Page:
“Kelton had a great game with the 16 points,” Shoemaker said. “He had some really good looks. He got open there in the first half, and I believe that he was so surprised that he was so open, that he just didn’t knock them down. Friday was one of those nights where if Kelton got going, he could’ve had a lot more than 16.”
But as Minford looked like it was going to put the game away, Valley came back with one counterpunch after another thanks to the efforts of Shope and Lykins.
The latter, especially, proved to be red-hot during the third quarter en route to scoring 11 of his 14 points in the frame — including a big three-pointer with just three seconds remaining in the third quarter of play — to trim the Falcons’ advantage to a 44-35 margin after three quarters of action. In addition to his third quarter outburst, Lykins held Breydan Tilley to just two points over the final three quarter of play after Tilley scored four points over the first six minutes of the contest.
“Brady did a good job scoring for us, but he really played tremendous on the defensive end for us,” Phillips said. “He did a great job on (Breydan) Tilley, worked his tail off, forced him to work hard to catch the ball, and when Breydan did, Brady made him uncomfortable all night. His effort was great all night long.”
Lykins’ three-pointer ultimately proved to be a critical part in a massive spurt for Valley, which saw star three-sport athlete Tanner Cunningham take off on the scoresheet.
After fighting inside for a basket to begin the fourth quarter, Cunningham proceeded to nail a pair of free throws, hit the back end of two additional free throw attempts, and nailed a trey from the left wing after a good passing display between the junior and Lykins to account for eight of Valley’s 11 points in an 11-2 spurt that ultimately brought the Minford lead to just 46-43 with six minutes to go in the contest. Cunningham ultimately finished with a team-high 15 points for the contest.
“We were trying to attack them and make them guard us to the rim,” Phillips said. “Tanner did a good job getting by his man and finishing when he got there. He got to the free throw line, was able to knock down some free throws, which was key for us there and kept us in it. We just couldn’t get over the hump.”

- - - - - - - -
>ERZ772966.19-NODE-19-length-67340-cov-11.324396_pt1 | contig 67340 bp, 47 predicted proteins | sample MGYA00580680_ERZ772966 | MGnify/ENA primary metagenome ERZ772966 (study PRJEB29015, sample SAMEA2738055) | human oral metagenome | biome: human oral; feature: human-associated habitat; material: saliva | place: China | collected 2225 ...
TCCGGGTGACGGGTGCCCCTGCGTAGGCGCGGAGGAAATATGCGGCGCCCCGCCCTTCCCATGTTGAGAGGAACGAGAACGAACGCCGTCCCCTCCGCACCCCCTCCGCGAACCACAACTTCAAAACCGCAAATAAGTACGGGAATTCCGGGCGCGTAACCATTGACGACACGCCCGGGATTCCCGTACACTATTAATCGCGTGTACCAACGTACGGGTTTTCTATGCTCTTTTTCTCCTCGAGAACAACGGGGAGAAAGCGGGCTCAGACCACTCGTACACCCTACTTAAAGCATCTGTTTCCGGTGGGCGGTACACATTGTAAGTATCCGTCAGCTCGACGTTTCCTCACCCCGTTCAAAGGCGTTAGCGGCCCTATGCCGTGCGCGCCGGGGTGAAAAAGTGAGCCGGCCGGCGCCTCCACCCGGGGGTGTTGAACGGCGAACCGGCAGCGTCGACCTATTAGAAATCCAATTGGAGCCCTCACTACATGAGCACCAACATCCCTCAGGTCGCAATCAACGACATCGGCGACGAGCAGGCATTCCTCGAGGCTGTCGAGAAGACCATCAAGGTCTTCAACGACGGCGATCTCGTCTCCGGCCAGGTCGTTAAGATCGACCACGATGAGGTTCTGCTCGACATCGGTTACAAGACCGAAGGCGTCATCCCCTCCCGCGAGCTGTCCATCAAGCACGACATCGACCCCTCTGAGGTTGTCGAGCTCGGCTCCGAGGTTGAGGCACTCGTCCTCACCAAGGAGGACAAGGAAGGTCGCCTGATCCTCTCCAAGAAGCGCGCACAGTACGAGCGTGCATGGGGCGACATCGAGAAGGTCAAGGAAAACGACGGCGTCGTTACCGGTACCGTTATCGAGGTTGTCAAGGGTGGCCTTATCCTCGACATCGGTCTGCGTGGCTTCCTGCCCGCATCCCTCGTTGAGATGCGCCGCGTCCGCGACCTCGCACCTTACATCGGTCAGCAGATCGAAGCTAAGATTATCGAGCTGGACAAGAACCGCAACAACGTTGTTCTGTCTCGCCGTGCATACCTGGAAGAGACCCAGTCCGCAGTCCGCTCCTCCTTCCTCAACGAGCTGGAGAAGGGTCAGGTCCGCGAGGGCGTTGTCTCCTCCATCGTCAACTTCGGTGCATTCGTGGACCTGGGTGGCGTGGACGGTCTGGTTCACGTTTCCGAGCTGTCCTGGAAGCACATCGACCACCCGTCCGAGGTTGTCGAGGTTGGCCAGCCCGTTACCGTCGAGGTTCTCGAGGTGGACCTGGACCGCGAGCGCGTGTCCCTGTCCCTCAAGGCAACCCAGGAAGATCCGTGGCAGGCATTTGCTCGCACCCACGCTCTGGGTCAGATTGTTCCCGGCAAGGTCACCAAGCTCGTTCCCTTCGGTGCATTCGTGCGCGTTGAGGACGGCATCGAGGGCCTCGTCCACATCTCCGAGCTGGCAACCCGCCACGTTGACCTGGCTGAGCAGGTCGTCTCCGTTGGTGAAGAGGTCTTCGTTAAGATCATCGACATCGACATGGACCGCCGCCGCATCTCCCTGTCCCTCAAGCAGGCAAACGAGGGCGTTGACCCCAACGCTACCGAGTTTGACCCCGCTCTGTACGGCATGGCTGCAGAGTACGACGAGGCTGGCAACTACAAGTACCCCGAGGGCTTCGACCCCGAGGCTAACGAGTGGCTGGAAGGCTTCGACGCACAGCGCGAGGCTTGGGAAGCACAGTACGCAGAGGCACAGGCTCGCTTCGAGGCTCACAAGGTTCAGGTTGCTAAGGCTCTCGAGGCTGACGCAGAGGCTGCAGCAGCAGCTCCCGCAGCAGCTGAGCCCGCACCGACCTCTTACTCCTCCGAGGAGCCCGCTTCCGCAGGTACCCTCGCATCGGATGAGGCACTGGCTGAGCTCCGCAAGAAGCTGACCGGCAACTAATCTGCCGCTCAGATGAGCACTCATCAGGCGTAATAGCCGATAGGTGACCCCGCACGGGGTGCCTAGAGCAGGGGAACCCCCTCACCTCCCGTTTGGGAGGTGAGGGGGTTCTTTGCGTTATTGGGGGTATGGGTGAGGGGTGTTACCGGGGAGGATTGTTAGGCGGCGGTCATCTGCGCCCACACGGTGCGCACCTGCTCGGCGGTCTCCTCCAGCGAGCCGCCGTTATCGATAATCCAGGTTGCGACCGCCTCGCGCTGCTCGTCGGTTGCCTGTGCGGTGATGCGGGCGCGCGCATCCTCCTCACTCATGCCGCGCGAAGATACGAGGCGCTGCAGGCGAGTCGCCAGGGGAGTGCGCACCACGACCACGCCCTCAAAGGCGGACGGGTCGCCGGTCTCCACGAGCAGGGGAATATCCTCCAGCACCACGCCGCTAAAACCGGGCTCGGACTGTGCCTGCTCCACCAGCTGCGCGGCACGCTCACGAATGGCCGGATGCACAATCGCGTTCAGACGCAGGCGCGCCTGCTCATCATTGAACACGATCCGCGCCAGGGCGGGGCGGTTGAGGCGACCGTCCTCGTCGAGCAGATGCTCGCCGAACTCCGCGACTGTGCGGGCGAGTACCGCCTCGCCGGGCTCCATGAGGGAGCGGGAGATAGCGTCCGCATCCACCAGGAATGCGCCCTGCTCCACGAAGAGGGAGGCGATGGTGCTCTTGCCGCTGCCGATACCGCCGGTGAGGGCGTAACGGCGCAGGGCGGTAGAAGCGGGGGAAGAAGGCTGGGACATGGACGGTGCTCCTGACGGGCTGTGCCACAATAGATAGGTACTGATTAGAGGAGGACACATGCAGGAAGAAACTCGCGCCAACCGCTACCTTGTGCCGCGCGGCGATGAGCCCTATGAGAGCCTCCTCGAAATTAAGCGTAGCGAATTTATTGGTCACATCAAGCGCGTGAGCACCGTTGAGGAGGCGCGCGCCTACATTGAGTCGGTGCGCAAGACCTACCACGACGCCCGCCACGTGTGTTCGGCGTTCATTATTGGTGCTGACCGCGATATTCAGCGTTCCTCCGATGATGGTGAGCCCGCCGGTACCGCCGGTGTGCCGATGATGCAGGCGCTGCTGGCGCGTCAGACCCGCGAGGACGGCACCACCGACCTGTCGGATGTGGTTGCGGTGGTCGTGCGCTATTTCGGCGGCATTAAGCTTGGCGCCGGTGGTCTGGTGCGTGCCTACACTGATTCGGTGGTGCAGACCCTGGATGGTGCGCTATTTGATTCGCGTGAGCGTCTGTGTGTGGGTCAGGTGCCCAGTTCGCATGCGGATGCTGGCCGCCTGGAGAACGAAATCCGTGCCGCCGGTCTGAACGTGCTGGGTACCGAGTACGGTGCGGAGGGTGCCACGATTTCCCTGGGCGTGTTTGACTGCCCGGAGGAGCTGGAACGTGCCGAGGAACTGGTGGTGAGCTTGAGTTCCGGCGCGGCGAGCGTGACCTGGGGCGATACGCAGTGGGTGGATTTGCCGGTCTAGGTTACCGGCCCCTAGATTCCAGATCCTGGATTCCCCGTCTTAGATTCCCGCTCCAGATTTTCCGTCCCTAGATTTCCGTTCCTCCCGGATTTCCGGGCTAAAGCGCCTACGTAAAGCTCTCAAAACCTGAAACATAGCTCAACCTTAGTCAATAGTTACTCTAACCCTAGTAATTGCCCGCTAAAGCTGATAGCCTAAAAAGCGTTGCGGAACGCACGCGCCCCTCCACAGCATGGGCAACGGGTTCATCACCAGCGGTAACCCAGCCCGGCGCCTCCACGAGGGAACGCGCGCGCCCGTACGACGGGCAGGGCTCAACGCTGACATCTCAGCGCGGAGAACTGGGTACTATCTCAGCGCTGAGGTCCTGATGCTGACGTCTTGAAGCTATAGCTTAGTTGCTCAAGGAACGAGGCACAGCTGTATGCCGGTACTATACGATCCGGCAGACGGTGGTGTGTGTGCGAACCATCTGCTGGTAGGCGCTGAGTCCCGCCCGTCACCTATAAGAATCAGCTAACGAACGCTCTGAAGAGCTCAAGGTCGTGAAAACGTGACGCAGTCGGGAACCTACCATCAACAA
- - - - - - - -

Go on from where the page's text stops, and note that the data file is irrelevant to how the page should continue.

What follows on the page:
With the margin at three points, however, Minford found resolve. Another low-post basket from Dalton, along with a transition basket from Tilley and a huge acrobatic layup that resulted in a successful and-one from Jordan, allowed the Falcons to answer the 11-2 run with a 7-2 spurt that ultimately put Minford up by a 53-45 tally with 4:08 to go.
Valley, however, didn’t give in. After both teams traded a share of unsuccessful transition opportunities, Cunningham drew a foul to obtain a pair of free throws, while Tyler Mitchell put up a mid-range jumper to cut the lead to a 53-49 count. But after forcing a pair of turnovers to draw within four, Minford didn’t allow Valley to force a third.
After fighting for the ball and seeing it bounce off of the hands of several Falcons and Indians, McCormick grabbed the loose ball, got to his sweet spot, and with less than two minutes left, nailed an elbow jumper that ultimately allowed Minford to close out the contest with eight straight points.
“We did a good job just taking good shots, settling down, getting the ball inside, and not letting their runs turn into turnovers,” Shoemaker said. “We ran an offense, we got shots inside, and we got to the line. We just did a good job of finishing the game. Valley definitely gave us a great effort. They kept chipping away and chipping away. We’d go up 10 or 11, and they would come back and cut the lead down to five or six, even three at one point. We just did a great job of continuing to do what got us the lead, and not panicking.”
“Every time we’d make a run and have a chance to tie it up, we’d miss a shot and they would go down and bang a three or get an and-one, which puts us down five again,” Phillips said. “We were constantly crawling our way out of it. I still liked our effort and our execution through it all. Biggest thing at the end of the night is the fact that the ball has to go through the hoop.”
With the victory, Minford improved to 7-12 overall and 6-6 in SOC II action. The Falcons will get back to work next Friday when Minford takes on Waverly in its next-to-last SOC II bout of the year.
“We want to continue getting better,” Shoemaker said. “We’ve played a tough schedule, but we’re competing, and, as we’re playing these teams a second time in SOC II, we want to see progress out of ourselves.”
As for Phillips’ Indians, Valley, who fell to 3-13 overall and 2-9 overall in SOC II action, will look to rebound when the Indians face Paint Valley in Bainbridge on Monday evening.
“We’ve just got to continue to execute and continue to get those shots,” Phillips said. “I know it’s tough right now, but one night, they’re going to fall. Hopefully, that’s in tournament time, and we move on.”
Reach Kevin Colley at (740) 353-3101 ext. 1930 OR on Twitter @KColleyPDT